The next meeting will be held on Thursday September 18th at 7 pm!

Meeting this Thursday (Aug 21)

Just a reminder that we will be having our regular Grandview Heritage Group meeting, this Thursday — tomorrow! — Aug 21st, in the Britannia Board Room (in the Info Centre), 7:00.

On our agenda we have invited Cynthia Low, the executive director at Britannia, to fill us in about Brit’s current plans for revitalization of the Britannia site (including preservation of both heritage buildings and heritage view corridors!), Eric Phillips to expand on his talk last month on historical linoleum, Bruce to talk about and and give us some examples of his interviews with Grandview’s old timers. Plus the usual free-wheeling conversation on all sorts of other heritage matters.
Please join us if you can! Everyone’s welcome.

The July 17th meeting

About 20 people packed into the surprisingly cool boardroom at Britannia for the monthly meeting of the Grandview Heritage Group. A surprise visitor was a Vancouver Sun photographer/reporter, attracted by the Burnaby Lake tram presentation.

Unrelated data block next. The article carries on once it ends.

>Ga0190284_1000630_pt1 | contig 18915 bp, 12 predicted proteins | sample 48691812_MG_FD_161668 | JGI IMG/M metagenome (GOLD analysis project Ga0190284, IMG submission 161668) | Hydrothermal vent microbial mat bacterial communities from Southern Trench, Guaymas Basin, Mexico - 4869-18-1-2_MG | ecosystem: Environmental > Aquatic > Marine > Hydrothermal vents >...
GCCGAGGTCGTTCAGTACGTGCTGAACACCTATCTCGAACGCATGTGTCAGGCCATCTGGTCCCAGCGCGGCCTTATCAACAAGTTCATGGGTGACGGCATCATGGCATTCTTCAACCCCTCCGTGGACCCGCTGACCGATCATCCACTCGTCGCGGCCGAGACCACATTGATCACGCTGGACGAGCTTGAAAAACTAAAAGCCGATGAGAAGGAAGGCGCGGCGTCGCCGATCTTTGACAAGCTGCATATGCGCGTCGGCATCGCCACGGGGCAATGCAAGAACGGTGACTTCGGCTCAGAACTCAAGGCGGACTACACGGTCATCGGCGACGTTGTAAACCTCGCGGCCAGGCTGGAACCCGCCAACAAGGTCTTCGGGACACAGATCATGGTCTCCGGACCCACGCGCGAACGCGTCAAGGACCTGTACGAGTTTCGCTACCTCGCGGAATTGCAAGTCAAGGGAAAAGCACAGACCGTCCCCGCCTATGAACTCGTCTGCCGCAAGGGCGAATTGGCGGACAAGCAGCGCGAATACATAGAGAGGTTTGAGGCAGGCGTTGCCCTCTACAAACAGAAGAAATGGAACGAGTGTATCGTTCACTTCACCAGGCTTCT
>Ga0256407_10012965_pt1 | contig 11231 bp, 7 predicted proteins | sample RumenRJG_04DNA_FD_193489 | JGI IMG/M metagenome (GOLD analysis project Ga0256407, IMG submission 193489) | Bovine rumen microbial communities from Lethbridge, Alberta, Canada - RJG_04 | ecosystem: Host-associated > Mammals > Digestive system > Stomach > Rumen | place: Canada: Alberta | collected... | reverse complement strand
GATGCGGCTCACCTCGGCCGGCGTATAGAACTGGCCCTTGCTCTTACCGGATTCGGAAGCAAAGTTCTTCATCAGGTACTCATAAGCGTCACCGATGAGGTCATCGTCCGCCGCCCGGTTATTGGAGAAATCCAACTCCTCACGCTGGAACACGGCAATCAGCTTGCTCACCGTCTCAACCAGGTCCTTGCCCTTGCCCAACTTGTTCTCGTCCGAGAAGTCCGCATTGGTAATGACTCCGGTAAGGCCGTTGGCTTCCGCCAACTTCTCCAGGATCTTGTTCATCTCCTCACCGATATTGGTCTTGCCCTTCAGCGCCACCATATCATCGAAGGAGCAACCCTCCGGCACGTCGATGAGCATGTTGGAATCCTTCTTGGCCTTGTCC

Michael Kluckner began the meeting with a brief update on the city’s Heritage Action Plan. The city’s heritage commission, at its last meeting, heard a presentation on “best practices” and heritage tools used elsewhere in North America and in Australia for urban heritage conservation. Vancouver’s toolkit is just about as comprehensive as anywhere else, using zoning, density bonuses, bylaw relaxations and a density bank to try to support building conservation; unlike a few Canadian cities (Victoria being one), Vancouver doesn’t use municipal tax relief to a very great extent; and, unlike in American cities, Vancouver commercial building owners can’t receive personal or corporate income tax relief for conservation activities – in the USA, building owners get accelerated capital-cost writeoffs for heritage work, a program that goes back more than 30 years. Vancouver also uses Heritage Conservation Areas, which in the USA are usually called HCDs or Heritage Conservation Districts, to achieve some of its aims, but these are zoning districts to control the rate of evolution and the design of neighbourhoods rather than real “conservation districts,” where you would presume (if you have a fairly linear understanding of the English language) that few if any buildings could be demolished. There are four Heritage Conservation Areas in Vancouver: Gastown and Chinatown (both designated provincially in 1971), Yaletown and First Shaughnessy. The city considers its RT areas – the duplex zones which include much of Grandview east of The Drive – to be de facto Heritage Conservation Areas, and to a certain degree they are working in that way with design control and a fairly slow rate of change.